Viasat announced that it expects to recover less than 10 percent of the planned throughput on the ViaSat-3 F1 satellite, which experienced a malfunction during its deployment in July. Despite this setback, the company expressed confidence in meeting its customers’ needs without the necessity of replacing the satellite.
The firm has already completed a significant portion of the capital cost for the ViaSat-3 constellation and foresees a decline in capital expenditures (capex) for its 2025 financial year, estimating it to range between $1.4 billion and $1.5 billion.
Moreover, Viasat stated that it anticipates achieving sustainable positive free cash flow in the first half of the 2025 calendar year, earlier than initially projected, excluding the positive impact of satellite insurance proceeds.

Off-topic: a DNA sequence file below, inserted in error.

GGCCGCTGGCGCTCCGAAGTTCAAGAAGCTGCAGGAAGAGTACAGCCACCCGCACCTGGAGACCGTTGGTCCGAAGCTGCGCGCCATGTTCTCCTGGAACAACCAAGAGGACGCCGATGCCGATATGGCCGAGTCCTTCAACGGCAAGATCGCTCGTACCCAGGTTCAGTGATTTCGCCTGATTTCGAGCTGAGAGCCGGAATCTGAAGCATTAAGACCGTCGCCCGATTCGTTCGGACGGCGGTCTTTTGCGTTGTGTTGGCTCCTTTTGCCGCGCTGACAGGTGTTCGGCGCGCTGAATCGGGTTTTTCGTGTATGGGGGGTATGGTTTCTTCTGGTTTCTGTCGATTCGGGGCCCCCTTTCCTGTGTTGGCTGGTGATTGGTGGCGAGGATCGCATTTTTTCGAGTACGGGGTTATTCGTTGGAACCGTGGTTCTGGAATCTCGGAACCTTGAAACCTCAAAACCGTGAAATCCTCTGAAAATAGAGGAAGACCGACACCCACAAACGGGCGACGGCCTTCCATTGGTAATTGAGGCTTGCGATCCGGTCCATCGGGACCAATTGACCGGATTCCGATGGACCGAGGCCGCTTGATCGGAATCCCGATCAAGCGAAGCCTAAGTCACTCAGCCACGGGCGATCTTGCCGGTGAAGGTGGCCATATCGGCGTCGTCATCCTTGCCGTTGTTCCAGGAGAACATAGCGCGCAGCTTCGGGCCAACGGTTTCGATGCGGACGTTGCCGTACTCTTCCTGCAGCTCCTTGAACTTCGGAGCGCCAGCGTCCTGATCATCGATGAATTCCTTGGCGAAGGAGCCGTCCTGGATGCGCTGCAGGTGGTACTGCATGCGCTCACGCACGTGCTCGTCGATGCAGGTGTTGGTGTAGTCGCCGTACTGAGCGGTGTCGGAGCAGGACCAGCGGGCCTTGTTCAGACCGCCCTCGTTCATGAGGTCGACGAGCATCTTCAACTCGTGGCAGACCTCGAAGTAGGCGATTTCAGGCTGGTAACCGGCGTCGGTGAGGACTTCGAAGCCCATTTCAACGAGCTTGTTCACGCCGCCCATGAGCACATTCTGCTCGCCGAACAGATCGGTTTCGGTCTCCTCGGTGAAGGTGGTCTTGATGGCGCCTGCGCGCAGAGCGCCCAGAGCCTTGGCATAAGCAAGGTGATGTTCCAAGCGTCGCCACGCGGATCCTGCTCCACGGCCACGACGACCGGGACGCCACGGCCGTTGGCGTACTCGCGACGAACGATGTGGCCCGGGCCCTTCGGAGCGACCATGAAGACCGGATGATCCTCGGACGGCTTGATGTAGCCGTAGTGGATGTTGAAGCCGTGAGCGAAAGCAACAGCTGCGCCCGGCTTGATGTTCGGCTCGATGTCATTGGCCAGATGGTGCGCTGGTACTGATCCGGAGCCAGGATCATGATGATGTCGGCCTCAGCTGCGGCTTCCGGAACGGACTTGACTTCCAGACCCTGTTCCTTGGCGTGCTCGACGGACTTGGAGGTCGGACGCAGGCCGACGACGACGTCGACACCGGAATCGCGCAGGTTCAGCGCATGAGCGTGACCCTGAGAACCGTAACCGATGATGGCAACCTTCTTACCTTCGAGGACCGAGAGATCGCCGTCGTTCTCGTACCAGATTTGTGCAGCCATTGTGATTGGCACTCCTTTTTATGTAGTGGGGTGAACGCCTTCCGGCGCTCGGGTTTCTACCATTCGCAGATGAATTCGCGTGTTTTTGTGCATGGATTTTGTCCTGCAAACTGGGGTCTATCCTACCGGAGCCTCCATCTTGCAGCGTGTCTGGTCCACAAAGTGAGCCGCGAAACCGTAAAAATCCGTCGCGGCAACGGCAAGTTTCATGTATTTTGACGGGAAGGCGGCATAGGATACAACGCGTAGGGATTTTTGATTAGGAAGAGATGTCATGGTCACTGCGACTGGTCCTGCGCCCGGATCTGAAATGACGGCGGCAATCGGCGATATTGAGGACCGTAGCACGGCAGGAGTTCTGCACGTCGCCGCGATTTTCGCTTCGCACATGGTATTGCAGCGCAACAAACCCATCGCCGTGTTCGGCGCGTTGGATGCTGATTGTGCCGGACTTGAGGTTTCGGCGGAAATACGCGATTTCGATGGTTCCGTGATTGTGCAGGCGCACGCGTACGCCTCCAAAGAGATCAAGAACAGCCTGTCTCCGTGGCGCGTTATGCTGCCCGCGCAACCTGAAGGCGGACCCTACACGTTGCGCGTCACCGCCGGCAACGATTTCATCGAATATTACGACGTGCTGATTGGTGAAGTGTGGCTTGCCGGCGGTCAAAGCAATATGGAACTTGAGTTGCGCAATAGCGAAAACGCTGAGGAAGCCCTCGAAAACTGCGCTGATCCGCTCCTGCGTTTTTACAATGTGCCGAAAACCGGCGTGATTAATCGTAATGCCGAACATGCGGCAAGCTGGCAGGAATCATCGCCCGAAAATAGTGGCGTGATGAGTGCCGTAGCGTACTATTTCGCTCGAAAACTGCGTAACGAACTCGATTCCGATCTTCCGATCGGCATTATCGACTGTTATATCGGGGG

Regarding the malfunctioned satellite, ViaSat-3 F1, Viasat highlighted its insurance coverage of $420 million and mentioned plans to finalize the insurance claim before the end of the year.
In addition to these updates, Viasat reported that the integration of its acquisition of British rival Inmarsat, completed in May, is progressing well and is ahead of schedule.
Viasat said the anticipated synergies from this acquisition, amounting to approximately $80 million in annual operating expenses and approximately $110 million in annual capital expenditures, are expected to be fully realized in the fiscal year 2025, ahead of the initially planned three-year period.
Viasat said it remains on track to achieve its outlook for FY2024, excluding integration and related costs, as indicated in its Letter to Shareholders in August 2023.
Viasat continues to expect revenue growth in the high single-digits over FY2023 for the combined company (including Inmarsat) and slightly lower growth in Adjusted EBITDA over FY2023. In addition, Viasat expects to grow revenue and Adjusted EBITDA again in FY2025.